Making a first appointment to see an acupuncturist can seem like a leap of faith. Many call after hearing about effective treatment results from a friend or in a news article, but have trouble believing that those little, hair-like needles can eliminate a chronic disease or painful condition. How can inserting tiny needles cause pain and disease to disappear?

This is a big question that can be difficult to answer. There are two types of explanations. One is from a Traditional Chinese Medical (TCM) point of view that explains Qi flow in the acupuncture channels. The other is a western biomedical explanation that discusses the role of endorphins in the pain pathways of the central nervous system.

The TCM Explanation

Acupuncture, the insertion of tiny, hair-thin needles into acupuncture points on the body, stimulates your body’s Qi, which then sends signals to the nervous and immune systems telling them how to inhibit pain and resolve disease processes. Qi (pronounced ‘chee’) is a Chinese word meaning life energy. By Qi, we refer to the energy we use to move our arms and legs, for our organs to perform their functions of breathing, pumping blood and digesting food and for our brain to think. Without Qi, the body is lifeless.[1]

Like blood, lymph or nerves, Qi flows in a vessel system, called acupuncture meridians or channels. Along the channels are acupuncture points. The points are described as wells that reach the river of Qi in the channel below. By inserting a needle into the acupuncture point, the acupuncturist stimulates Qi in the channel. These points have certain varying functions. Some points are used for pain relief while others are used to help relieve the symptoms associated with a rash. The acupuncturist chooses points by both function and location.

Western Science Explains Acupuncture

Most of the western, scientific research attempting to discover or explain the mechanism of acupuncture has focused on pain relief. Areas around an acupuncture point have shown to a high concentration of nerve endings and bundles, mast cells (used for immune function), lymphatic’s, and capillaries. [2]

Nerve fibers travel from acupuncture points to the spinal cord. Ultimately, they communicate to the brainstem and hypothalamus-pituitary gland. Stimulation of these areas in the brain and spinal cord cause the release of neurotransmitters such as endorphins, and enkephalins that cause inhibition of nerve pain fibers, effectively blocking the transmission of pain sensations. [3]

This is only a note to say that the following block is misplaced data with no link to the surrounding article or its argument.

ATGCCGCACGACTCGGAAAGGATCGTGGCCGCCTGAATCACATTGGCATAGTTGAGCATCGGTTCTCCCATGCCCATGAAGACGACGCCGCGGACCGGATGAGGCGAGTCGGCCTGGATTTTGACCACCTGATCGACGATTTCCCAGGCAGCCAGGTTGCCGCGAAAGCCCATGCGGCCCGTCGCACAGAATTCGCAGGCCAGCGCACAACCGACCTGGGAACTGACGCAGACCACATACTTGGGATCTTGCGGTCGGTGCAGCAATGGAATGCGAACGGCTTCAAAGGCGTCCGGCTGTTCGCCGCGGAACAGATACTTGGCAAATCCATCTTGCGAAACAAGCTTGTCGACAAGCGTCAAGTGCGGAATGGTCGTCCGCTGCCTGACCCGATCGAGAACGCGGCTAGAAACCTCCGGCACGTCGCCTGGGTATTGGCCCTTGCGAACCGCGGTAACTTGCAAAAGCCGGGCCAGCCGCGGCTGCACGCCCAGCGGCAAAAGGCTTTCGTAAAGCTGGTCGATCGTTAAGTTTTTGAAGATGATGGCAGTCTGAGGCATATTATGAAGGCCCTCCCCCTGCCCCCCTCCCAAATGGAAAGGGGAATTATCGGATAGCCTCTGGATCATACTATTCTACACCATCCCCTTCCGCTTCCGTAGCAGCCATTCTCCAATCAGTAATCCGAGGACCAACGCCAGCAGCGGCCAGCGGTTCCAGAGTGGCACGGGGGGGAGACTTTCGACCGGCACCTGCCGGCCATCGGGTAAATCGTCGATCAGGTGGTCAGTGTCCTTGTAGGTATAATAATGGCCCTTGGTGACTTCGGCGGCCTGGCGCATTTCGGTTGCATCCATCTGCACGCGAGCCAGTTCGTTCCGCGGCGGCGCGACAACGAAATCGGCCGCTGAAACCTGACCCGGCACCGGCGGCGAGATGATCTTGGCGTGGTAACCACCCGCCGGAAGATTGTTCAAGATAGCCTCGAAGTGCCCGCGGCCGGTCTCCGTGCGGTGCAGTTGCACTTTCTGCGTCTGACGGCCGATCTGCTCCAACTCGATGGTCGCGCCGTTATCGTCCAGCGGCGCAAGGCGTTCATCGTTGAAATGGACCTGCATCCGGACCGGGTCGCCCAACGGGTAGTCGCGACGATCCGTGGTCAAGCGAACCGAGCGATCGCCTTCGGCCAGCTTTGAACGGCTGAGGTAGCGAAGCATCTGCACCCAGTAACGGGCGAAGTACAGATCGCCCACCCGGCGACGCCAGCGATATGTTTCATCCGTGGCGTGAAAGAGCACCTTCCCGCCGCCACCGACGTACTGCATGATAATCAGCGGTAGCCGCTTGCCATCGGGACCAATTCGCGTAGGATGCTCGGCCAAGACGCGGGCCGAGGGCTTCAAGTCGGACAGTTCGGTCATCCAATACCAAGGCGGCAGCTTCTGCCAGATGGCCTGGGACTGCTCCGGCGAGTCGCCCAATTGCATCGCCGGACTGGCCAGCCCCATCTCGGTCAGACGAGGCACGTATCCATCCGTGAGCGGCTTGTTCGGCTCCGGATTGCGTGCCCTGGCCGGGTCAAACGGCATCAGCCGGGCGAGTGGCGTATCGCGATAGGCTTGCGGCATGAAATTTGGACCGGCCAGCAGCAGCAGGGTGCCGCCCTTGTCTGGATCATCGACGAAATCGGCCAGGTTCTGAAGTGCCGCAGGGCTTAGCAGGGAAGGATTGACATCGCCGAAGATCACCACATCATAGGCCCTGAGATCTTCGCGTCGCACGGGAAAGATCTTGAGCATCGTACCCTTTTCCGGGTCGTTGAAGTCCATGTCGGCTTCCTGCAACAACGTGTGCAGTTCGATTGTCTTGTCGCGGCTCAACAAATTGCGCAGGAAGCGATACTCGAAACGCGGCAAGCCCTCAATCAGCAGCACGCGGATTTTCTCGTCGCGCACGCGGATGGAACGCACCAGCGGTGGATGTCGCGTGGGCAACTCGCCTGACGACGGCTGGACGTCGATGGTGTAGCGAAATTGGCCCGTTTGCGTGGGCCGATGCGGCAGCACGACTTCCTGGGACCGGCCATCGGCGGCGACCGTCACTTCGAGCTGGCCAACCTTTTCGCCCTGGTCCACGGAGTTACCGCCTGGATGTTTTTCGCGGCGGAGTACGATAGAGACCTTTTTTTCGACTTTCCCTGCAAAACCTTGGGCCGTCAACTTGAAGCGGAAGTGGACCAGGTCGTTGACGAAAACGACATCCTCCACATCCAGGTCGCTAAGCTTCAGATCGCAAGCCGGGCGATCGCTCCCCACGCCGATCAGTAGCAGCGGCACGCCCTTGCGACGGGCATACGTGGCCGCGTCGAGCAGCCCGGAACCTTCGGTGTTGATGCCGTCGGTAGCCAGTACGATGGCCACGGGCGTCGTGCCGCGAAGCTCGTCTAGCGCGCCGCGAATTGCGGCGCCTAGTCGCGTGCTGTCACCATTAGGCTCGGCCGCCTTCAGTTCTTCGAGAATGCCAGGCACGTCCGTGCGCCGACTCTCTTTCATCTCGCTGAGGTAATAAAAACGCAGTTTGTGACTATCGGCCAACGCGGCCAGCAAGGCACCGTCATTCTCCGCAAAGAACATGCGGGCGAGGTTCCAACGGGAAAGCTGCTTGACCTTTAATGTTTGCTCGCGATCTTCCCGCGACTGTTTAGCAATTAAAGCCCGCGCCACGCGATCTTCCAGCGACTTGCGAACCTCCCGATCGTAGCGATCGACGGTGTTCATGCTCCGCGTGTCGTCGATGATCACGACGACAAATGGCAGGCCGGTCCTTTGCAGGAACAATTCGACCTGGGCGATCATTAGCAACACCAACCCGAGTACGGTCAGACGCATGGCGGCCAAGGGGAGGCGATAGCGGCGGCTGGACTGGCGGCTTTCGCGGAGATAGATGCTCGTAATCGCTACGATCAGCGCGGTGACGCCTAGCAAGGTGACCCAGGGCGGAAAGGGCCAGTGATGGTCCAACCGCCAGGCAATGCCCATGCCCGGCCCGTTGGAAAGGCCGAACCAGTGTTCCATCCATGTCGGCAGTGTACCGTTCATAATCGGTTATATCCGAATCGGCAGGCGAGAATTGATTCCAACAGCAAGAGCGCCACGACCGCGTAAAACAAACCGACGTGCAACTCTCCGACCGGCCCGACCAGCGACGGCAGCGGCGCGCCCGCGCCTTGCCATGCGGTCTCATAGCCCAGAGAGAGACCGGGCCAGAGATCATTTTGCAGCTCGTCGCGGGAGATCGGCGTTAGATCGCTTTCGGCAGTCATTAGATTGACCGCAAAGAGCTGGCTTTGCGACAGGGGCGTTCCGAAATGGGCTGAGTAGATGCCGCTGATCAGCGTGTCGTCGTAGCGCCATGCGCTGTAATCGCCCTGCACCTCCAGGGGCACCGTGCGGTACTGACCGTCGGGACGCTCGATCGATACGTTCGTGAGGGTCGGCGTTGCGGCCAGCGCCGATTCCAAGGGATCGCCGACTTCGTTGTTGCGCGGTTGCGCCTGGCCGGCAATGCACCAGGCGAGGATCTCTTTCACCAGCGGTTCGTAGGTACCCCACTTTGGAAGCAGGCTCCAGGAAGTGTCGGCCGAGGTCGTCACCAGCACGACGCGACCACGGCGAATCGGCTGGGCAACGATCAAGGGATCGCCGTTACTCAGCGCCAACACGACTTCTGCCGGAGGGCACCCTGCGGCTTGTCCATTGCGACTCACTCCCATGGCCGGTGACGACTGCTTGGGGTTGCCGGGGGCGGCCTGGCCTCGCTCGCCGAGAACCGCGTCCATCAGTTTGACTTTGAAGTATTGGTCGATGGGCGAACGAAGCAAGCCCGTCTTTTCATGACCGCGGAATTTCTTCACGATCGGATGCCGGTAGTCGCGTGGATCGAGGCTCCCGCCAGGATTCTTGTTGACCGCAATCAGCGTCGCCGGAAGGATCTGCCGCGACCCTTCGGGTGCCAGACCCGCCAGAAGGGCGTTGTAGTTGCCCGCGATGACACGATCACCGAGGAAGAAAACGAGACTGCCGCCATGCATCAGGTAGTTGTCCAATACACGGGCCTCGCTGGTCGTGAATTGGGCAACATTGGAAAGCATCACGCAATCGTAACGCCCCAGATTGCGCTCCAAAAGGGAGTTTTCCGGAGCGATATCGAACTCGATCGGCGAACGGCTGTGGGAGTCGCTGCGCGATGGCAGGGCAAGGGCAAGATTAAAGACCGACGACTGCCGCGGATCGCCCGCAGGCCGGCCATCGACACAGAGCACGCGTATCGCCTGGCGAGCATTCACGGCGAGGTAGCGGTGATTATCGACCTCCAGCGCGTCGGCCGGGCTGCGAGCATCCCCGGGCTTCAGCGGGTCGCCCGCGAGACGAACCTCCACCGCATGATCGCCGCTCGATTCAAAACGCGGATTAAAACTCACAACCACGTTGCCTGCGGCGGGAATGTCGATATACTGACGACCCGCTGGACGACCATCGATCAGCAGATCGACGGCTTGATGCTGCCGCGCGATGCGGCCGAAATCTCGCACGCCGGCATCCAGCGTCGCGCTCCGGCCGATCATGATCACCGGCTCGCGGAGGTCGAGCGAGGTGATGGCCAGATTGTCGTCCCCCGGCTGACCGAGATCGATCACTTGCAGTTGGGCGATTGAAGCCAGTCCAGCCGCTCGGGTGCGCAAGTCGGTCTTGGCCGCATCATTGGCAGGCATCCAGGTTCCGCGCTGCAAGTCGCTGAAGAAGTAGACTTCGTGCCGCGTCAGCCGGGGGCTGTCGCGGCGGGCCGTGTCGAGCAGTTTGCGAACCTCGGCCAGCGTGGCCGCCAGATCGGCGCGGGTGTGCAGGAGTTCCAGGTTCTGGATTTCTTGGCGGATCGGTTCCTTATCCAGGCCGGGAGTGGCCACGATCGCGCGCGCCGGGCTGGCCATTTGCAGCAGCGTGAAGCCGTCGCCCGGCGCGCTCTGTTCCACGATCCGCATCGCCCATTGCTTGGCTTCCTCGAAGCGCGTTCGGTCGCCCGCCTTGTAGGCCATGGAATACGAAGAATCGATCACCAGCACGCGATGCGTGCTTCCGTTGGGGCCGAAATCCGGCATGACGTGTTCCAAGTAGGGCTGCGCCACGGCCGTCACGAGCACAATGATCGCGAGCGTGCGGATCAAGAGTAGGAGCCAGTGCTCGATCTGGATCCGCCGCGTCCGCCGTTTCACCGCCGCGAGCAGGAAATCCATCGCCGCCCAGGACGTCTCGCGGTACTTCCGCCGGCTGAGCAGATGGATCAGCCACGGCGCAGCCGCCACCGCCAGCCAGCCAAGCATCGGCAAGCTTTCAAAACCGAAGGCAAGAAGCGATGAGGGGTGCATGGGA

Studies have shown that acupuncture can alter the release of various hormones, such as prolactin, oxytocin, luteinizing and growth hormone, and modulate thyroid function. [4],[ 5],[6] The effect on hormone release might, in part, explain acupuncture’s effectiveness in treating gynecological conditions such as PMS, amenorrhea (no menstrual periods) infertility and premenopausal syndrome.

In short, how acupuncture works…

  • acupuncture stimulates the release of pain-relieving endorphins
  • acupuncture influences the release of neurotransmitters, substances that transmit nerve impulses to the brain
  • acupuncture influences the autonomic nervous system
  • acupuncture stimulates circulation
  • acupuncture relaxes muscles
  • acupuncture influences the electrical currents of the body

Common Conditions Treated By Acupuncture

  • migraines and tension headaches
  • sinusitis
  • common cold
  • trigeminal neuralgia
  • tennis elbow
  • sciatica
  • arthritis
  • menstrual cramps
  • fibromyalgia
  • low back pain/ neck pain
  • infertility
  • joint pain
  • sinus congestion
  • allergy symptoms
  • stress/ anxiety

[1] Davis R. Acupuncture sticks it to pain, brain MRI shows, USA Today 9Dec 1999: 5D.
[2] Kendall DE: Parts I and II. A scientific model of acupuncture, Am J Acupuncture 17:251-268, 343-360, 1989.
[2] Pomeranz B: Scientific basis of acupuncture. In Stux G, Pameranz B: Basics of acupuncture, ed4, Berlin, 1998, Springer, pp 6-47.
[3] Pullan PT et al: Endogenous opiates modulate release of growth hormone in response to electro acupuncture, Life Sci 32: 1705-1709, 1983.
[4] Smith FWK: The neurophysiological basis of acupuncture. In Schoen AM: Veterinary acupuncture, St. Louis, 1994, Moxby, pp 33-53.
[5] Bossut DFB et al: Electro acupuncture-induced analgesia I sheep: measurement of cutaneous pain thresholds and plasma concentrations of prolactin and B -endorphin immunoreactivity, Am J Vet Res 47:669-676, 1986.
[6] Acupuncture: NIH Consens Statement 1997 Nov 3-5; 15(5): 7-14.